Roosevelt Raceway in Westbury, was the first track in the nation to run harness horses.
The harness racing facility opened on September 2, 1940. George Washington Vanderbilt III, George Preston Marshall and Eddie Rickenbacker raised money to build a new home for the dormant auto race the Vanderbilt Cup, which had last been run in 1916. Vanderbilt Cup winner George Robertson was hired to oversee construction of the facility. The land was acquired by lease of the land that was "Unit 2" of the Roosevelt Field airport, and was the site of the runway from which Charles Lindbergh took off in the Spirit of St. Louis. The original raceway was twisty and bumpy, not quite suited to the big-bore big-BHP racecars of the day, and a number of the drivers did not like the track. The 1937 layout was faster, with fewer corners and longer straights. Despite these adaptations, no GP motor car races were held there afterwards.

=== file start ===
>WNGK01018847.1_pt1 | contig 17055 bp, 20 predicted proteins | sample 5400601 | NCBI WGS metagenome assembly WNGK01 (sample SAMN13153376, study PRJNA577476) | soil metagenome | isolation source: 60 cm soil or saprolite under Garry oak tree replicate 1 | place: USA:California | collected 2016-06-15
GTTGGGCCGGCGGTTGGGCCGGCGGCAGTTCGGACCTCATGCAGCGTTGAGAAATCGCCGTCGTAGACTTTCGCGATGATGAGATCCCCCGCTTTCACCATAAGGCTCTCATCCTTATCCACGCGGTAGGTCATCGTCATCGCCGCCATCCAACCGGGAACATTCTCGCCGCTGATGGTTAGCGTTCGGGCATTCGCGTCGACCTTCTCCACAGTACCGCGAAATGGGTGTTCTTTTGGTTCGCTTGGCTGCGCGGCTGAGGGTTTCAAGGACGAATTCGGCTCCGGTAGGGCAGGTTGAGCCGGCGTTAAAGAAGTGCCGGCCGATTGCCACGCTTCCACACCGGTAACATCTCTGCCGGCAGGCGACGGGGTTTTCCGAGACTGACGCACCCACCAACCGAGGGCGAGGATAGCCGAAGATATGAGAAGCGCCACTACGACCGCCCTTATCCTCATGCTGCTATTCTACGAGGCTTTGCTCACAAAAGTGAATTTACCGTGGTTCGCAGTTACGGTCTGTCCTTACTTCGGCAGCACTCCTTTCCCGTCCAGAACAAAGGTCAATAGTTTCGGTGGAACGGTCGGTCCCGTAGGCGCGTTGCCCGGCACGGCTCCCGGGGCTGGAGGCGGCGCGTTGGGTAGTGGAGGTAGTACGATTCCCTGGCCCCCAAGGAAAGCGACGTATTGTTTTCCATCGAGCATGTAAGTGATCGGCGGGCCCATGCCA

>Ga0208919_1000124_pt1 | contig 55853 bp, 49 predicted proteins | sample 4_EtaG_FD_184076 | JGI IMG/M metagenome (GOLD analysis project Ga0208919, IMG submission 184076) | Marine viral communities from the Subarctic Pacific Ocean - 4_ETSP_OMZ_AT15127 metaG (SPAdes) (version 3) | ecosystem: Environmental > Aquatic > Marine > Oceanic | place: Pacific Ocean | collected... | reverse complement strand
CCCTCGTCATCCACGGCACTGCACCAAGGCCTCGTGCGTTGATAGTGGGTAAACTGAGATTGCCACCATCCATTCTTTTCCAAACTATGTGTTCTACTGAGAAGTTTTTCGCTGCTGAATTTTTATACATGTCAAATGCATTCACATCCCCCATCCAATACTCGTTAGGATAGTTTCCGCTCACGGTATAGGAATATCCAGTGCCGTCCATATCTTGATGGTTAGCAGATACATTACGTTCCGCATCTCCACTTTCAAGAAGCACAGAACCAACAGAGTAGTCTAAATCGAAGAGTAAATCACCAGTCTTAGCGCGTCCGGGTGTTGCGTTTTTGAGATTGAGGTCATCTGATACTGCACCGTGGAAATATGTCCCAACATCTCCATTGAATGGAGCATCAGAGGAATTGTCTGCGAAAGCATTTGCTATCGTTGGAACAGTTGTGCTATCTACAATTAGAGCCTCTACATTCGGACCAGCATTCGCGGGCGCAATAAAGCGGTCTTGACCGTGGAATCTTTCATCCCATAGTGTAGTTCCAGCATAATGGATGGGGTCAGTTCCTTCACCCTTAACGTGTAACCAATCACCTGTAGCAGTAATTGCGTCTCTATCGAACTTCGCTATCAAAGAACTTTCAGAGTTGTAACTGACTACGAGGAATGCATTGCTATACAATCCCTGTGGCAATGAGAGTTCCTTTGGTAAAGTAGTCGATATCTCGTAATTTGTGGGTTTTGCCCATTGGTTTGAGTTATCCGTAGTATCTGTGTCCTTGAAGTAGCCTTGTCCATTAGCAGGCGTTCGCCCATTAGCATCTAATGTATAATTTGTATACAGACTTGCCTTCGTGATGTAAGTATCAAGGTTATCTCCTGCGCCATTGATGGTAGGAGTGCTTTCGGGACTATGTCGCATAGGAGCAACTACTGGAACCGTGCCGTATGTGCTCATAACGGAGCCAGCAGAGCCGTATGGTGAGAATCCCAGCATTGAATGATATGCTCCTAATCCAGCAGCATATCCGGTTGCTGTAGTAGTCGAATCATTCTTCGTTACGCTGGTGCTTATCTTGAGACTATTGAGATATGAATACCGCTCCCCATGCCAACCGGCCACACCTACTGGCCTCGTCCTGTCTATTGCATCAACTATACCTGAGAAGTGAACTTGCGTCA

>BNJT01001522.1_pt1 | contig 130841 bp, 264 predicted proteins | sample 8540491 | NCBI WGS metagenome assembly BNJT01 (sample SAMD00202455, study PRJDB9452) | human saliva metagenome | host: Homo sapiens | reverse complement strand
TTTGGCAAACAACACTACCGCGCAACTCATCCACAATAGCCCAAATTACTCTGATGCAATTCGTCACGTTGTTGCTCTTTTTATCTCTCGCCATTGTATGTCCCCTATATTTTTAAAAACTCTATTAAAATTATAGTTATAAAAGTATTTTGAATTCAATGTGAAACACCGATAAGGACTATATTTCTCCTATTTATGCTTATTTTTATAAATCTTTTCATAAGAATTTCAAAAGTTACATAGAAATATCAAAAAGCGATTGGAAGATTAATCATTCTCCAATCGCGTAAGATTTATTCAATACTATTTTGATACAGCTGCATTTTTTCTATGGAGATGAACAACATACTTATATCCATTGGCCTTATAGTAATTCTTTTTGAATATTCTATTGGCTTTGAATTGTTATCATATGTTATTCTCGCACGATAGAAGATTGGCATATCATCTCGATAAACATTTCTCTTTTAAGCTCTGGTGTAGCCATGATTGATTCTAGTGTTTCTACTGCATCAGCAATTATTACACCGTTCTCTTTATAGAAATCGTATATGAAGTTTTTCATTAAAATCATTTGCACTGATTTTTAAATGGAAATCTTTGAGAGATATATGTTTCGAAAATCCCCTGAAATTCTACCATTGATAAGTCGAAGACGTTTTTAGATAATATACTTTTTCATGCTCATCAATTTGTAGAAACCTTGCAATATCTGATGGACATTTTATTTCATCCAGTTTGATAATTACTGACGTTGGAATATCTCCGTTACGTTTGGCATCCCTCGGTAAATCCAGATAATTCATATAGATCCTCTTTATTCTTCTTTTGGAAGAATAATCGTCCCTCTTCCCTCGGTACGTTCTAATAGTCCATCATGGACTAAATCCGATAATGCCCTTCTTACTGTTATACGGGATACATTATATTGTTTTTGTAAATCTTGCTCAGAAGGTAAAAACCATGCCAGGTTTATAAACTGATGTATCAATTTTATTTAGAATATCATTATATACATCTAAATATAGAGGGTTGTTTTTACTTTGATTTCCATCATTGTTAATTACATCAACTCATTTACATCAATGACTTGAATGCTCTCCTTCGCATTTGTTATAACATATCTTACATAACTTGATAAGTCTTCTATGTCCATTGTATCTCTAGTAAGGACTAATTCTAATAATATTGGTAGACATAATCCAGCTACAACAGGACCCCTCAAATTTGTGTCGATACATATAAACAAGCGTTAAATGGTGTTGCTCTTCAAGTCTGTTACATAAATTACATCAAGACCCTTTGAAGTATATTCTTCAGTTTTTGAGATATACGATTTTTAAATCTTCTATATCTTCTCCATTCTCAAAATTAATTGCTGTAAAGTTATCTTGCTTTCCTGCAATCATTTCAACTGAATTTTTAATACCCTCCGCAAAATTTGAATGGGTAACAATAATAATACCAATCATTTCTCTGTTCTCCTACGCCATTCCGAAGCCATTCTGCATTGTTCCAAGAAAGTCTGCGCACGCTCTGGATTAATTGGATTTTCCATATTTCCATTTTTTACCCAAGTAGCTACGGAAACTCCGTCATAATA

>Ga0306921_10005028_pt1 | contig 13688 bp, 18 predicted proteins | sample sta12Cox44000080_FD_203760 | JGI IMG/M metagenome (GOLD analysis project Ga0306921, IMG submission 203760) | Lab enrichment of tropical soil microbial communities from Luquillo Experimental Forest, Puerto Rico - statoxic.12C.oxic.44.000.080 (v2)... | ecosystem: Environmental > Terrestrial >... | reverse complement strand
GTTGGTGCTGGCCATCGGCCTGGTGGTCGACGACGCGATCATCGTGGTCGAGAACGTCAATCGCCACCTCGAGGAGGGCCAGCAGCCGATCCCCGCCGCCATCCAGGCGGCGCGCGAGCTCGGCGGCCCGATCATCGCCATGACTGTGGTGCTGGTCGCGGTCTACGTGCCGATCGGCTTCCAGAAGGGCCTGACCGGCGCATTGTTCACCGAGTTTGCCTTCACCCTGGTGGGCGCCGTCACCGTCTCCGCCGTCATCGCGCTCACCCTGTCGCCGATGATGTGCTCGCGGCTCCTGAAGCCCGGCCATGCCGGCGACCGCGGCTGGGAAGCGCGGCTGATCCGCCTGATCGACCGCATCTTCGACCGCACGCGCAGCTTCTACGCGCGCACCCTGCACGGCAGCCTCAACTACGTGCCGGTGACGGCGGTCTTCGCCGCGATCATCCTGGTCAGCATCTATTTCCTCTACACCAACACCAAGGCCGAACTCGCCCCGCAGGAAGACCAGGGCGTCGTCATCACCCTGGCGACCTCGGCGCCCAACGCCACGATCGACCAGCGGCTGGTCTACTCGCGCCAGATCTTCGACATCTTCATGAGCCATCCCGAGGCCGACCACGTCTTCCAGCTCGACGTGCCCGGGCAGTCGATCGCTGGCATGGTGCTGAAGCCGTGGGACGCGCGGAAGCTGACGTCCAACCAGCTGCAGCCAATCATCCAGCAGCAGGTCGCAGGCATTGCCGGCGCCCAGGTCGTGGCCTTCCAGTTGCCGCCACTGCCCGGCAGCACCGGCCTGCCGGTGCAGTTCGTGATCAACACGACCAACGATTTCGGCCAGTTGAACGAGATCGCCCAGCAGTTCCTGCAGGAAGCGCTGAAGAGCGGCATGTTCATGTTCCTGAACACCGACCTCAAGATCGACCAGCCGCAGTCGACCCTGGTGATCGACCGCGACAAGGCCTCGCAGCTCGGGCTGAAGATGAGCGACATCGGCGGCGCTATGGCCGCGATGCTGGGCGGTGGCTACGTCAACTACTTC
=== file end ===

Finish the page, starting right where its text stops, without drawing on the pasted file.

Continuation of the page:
The property was leased in 1939 by a group of investors (Old Country Trotting Association) led by George Morton Levy with the intention of opening a harness racing track. It was the original home of the Messenger Stakes, part of the Triple Crown of Harness Racing for Pacers. It was also the first track to use the now universal "mobile starting gate".
The site of Roosevelt Raceway is part of the Hempstead Plains, located in an unincorporated area of the Town of Hempstead. It is located near where the first English Governor of New York, Richard Nicolls, established the "Newmarket Course", the first horse racing track in North America (and the first organized sport of any kind) in the territory that would become the United States, in 1664
It closed in July, 1988 due to dwindling crowds, lured away by offtrack betting and new competition from the Meadowlands race track in East Rutherford, N.J., that forced the decision to close, the track owner said.
Hevesi, Dennis. “Roosevelt Raceway Closes Down; Losses and Competition Are Cited.” The New York Times, The New York Times, 16 July 1988, www.nytimes.com/1988/07/16/nyregion/roosevelt-raceway-closes-down-losses-and-competition-are-cited.html
“Roosevelt Raceway.” Wikipedia, Wikimedia Foundation, 12 Sept. 2018, en.wikipedia.org/wiki/Roosevelt_Raceway